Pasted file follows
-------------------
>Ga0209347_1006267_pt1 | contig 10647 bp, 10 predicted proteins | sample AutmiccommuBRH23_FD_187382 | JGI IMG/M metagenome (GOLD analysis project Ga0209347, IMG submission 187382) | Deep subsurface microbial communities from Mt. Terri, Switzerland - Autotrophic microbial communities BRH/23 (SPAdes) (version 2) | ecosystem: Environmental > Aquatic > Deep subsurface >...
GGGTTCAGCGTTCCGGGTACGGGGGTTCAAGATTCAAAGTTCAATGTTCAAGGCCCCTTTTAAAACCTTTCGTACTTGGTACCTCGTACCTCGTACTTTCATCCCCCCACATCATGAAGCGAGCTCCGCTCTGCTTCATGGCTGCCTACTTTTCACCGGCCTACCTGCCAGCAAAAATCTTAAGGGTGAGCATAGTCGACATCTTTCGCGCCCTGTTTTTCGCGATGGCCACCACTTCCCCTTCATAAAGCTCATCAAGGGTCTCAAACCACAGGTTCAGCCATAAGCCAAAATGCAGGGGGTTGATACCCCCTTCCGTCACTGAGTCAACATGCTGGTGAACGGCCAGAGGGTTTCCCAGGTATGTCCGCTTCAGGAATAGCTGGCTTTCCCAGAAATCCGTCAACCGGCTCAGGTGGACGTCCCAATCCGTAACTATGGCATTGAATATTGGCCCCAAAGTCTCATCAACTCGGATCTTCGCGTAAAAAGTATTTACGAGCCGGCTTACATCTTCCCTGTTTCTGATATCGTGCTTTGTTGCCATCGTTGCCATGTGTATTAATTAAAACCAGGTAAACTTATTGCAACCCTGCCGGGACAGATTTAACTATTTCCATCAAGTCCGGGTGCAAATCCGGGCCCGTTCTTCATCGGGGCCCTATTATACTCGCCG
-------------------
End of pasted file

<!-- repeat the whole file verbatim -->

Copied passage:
>Ga0209347_1006267_pt1 | contig 10647 bp, 10 predicted proteins | sample AutmiccommuBRH23_FD_187382 | JGI IMG/M metagenome (GOLD analysis project Ga0209347, IMG submission 187382) | Deep subsurface microbial communities from Mt. Terri, Switzerland - Autotrophic microbial communities BRH/23 (SPAdes) (version 2) | ecosystem: Environmental > Aquatic > Deep subsurface >...
GGGTTCAGCGTTCCGGGTACGGGGGTTCAAGATTCAAAGTTCAATGTTCAAGGCCCCTTTTAAAACCTTTCGTACTTGGTACCTCGTACCTCGTACTTTCATCCCCCCACATCATGAAGCGAGCTCCGCTCTGCTTCATGGCTGCCTACTTTTCACCGGCCTACCTGCCAGCAAAAATCTTAAGGGTGAGCATAGTCGACATCTTTCGCGCCCTGTTTTTCGCGATGGCCACCACTTCCCCTTCATAAAGCTCATCAAGGGTCTCAAACCACAGGTTCAGCCATAAGCCAAAATGCAGGGGGTTGATACCCCCTTCCGTCACTGAGTCAACATGCTGGTGAACGGCCAGAGGGTTTCCCAGGTATGTCCGCTTCAGGAATAGCTGGCTTTCCCAGAAATCCGTCAACCGGCTCAGGTGGACGTCCCAATCCGTAACTATGGCATTGAATATTGGCCCCAAAGTCTCATCAACTCGGATCTTCGCGTAAAAAGTATTTACGAGCCGGCTTACATCTTCCCTGTTTCTGATATCGTGCTTTGTTGCCATCGTTGCCATGTGTATTAATTAAAACCAGGTAAACTTATTGCAACCCTGCCGGGACAGATTTAACTATTTCCATCAAGTCCGGGTGCAAATCCGGGCCCGTTCTTCATCGGGGCCCTATTATACTCGCCG